Critical Mass at 20 - Page 3

The movement changed the rules in cities all over the world — and almost, almost, took the Bay Bridge

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Chris Carlsson helped spread Critical Mass around the world
GUARDIAN PHOTO BY MIKE KOOZMIN/SF NEWSPAPER CO.

"It is a sad commentary on the nature of our government that the only way the state transit agency will take bicycling seriously as everyday transportation is when pressured by demonstrations and organized public demands," Carlsson wrote on the flyer. "Why don't they take the lead in opening space for cycling instead of doing everything to obstruct, deny, and prevent cycling?"

Even getting to Treasure Island for a bike ride isn't easy for the car-free. Muni only allows two bikes at a time on its 108 bus, so Carlsson borrowed a van to shuttle almost 20 of us out there in multiple trips. Among the crew were the group that rode up from Mexico City, a Peruvian, and many regular local Critical Mass riders, including Bike Cavalry founder Paul Jordan and LisaRuth Elliott, a 10-year Critical Mass rider who helped edit Shift Happens and coordinate volunteers for the anniversary week, along with a couple of its very early adherents: Hugh D'Andrade and Glenn Bachmann.

"Nobody knew what we were doing," Bachmann said of that first ride. "We didn't know what was going to happen. But displacing cars left us this intense euphoria.

Elliott said she was drawn to Critical Mass shortly after she got into urban cycling, attracted by the sense of community that had developed around her transportation choice. She was later inspired to visit Paris and Marseille and other cities that adopted Critical Mass rides.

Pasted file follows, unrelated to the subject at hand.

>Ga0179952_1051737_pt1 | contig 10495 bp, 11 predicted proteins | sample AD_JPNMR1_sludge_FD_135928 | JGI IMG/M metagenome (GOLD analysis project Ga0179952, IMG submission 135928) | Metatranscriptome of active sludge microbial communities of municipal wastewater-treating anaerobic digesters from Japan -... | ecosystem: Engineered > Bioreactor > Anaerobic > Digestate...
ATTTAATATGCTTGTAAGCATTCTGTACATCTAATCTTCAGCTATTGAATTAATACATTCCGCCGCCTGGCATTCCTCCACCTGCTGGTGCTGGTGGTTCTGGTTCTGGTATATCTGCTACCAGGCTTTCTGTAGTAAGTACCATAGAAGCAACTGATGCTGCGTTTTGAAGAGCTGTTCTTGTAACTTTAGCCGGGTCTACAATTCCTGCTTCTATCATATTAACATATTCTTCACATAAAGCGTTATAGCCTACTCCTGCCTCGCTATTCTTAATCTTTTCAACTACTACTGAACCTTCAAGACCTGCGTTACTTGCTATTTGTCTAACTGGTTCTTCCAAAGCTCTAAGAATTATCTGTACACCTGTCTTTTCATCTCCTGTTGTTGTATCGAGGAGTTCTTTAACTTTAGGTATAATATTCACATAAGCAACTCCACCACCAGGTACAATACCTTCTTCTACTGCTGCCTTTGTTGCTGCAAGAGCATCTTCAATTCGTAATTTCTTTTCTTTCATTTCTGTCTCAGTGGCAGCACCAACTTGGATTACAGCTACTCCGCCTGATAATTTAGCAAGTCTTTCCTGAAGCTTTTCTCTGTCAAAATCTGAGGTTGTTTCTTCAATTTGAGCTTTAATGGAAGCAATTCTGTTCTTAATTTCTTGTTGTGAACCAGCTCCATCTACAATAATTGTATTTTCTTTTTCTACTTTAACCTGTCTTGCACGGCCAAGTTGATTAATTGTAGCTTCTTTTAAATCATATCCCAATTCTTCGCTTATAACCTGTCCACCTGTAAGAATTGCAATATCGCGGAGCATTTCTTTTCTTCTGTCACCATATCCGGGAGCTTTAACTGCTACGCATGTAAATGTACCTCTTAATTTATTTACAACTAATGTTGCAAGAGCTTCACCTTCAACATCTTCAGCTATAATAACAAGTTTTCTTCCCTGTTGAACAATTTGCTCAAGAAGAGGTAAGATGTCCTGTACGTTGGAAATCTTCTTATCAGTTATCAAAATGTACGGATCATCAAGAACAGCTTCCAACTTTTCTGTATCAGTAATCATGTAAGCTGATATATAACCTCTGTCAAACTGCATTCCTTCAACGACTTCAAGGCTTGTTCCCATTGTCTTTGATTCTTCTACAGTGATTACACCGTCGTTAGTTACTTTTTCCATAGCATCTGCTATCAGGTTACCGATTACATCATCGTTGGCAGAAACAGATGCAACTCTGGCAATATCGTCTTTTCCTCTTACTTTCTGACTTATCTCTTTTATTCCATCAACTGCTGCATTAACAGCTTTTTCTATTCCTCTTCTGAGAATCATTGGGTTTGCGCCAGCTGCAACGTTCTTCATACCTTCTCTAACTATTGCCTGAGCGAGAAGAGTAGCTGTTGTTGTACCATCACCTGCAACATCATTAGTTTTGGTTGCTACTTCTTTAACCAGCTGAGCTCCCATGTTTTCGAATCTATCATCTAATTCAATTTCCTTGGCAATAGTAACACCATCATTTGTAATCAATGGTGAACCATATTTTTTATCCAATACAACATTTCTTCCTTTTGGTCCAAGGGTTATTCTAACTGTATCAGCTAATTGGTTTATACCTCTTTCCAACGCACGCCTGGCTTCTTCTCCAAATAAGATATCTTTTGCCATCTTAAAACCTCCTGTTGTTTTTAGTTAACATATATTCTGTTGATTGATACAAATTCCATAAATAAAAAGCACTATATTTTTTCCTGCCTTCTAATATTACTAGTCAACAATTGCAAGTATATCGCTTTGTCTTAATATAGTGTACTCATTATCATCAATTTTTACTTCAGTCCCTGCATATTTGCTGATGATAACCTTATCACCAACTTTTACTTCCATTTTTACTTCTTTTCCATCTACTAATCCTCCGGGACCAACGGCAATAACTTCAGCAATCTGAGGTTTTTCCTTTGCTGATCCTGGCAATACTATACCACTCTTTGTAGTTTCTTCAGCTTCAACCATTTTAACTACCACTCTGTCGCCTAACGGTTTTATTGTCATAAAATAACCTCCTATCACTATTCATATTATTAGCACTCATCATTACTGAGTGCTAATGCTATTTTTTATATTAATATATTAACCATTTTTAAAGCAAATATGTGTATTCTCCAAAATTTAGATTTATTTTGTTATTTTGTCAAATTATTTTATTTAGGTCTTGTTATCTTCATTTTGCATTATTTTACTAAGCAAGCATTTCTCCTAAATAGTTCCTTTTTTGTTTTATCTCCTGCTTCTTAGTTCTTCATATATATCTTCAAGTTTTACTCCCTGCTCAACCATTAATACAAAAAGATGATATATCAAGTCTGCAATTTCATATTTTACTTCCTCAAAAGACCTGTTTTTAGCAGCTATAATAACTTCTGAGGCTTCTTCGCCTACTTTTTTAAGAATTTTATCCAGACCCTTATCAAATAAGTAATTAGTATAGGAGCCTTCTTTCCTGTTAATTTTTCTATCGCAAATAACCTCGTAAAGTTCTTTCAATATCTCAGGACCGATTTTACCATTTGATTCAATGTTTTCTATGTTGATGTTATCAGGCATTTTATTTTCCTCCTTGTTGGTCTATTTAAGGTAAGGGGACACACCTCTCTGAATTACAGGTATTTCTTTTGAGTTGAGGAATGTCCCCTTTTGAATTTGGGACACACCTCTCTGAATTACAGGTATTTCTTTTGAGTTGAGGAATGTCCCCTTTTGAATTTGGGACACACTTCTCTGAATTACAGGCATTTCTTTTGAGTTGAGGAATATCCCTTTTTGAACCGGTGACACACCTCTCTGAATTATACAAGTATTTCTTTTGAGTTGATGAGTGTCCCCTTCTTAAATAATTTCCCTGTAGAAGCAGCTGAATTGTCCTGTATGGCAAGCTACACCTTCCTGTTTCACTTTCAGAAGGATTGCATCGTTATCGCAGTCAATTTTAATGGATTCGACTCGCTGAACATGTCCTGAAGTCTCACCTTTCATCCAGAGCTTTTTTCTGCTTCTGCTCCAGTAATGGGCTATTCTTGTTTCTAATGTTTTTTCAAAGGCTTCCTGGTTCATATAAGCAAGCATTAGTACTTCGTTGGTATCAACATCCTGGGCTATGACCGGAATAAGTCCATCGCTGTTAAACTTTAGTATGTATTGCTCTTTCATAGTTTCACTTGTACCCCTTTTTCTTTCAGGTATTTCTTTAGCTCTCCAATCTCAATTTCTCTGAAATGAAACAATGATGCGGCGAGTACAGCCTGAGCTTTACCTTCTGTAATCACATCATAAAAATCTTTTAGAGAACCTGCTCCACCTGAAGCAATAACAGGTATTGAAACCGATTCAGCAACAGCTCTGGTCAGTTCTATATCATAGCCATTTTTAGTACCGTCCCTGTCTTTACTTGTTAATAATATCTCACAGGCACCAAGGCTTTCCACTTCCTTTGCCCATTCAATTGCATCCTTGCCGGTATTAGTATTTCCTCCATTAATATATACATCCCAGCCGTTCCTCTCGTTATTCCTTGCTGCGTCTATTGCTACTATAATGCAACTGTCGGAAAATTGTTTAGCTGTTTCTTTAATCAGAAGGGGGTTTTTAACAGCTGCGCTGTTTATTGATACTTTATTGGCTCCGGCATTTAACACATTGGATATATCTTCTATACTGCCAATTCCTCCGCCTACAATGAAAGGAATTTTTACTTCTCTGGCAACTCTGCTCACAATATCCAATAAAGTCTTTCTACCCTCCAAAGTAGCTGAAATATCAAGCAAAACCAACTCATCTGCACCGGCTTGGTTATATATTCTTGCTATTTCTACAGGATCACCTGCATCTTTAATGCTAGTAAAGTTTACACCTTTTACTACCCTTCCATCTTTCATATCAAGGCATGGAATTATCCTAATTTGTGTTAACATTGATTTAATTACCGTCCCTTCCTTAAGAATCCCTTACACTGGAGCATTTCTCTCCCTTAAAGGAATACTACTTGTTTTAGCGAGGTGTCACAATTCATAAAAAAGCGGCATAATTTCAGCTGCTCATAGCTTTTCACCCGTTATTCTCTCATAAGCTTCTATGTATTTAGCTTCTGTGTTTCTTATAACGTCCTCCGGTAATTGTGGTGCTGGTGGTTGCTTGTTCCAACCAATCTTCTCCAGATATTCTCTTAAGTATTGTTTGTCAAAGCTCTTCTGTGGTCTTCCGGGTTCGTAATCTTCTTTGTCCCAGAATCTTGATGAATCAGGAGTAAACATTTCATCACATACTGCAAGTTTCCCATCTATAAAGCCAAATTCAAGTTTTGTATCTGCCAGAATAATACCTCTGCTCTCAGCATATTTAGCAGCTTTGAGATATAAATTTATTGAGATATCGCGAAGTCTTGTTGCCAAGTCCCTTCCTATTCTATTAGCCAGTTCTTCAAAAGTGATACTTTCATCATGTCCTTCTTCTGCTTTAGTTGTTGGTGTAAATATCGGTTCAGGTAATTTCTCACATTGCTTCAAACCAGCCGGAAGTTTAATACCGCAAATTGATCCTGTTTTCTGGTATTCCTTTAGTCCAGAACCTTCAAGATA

"They have taken charge and are leading their movements to better bicyclable cities. It's an adaptable idea," she told me as we prepared to load our bikes on the van bound for Treasure Island.

Once we were out there, we gathered for a picnic on the beach in Cooper Cove, where we got some sobering news from David Wedding Dress, who talked us through the ride and was going to be trailing our crew in his Mercedes as a safety measure.

"Prepare to be in jail until Monday morning," he told us. There were also the high winds and dangerous gaps to contend with, offering a bleak prognosis.

A veteran radical activist and bicyclist, Dress has ridden the bridge before and been arrested most times, and he didn't share Carlsson's view that we were most likely to get away with it. When Carlsson arrived, he tried to shore up our spirits, saying we'd probably be okay if we maintained the element of surprise.

"We have a right to do this and make that point," Carlsson said.

Elliott, who was already a wobbler going in, decided not to ride, but 16 of us decided to do it anyway, feeling nervous but excited. When a CHP patrol pulled over a car near our spot and it turned into an hour-long arrest and towing ordeal, which we were forced to wait out, we had plenty of time to think about what we were doing.

As D'Andrade told me as we waited to ride up to the bridge entrance, "What feels to me like the early days of Critical Mass is how scary this is."

 

THE EARLY DAYS

In the beginning, the Critical Mass activists say their battle for space was a safety issue infused with a political message, delivered with a smile derived from the joyous new discovery that riding with friends made it much easier. San Francisco streets were designed for automobiles, and to a lesser extent public transit, with cycling relegated to the bike messengers and a few renegades seen by most as simply refusing to grow up.

Even the nascent San Francisco Bicycle Coalition of that era — which grew in numbers and power on a similar trajectory as Critical Mass, despite its policy of maintaining a defensible distance from that outlaw event — was initially dominated by the philosophy that urban cyclists should ride quickly with car traffic and didn't need separate lanes.

"That's what I like to remind people is how scary bicycling was in San Francisco in the early '90s," D'Andrade said.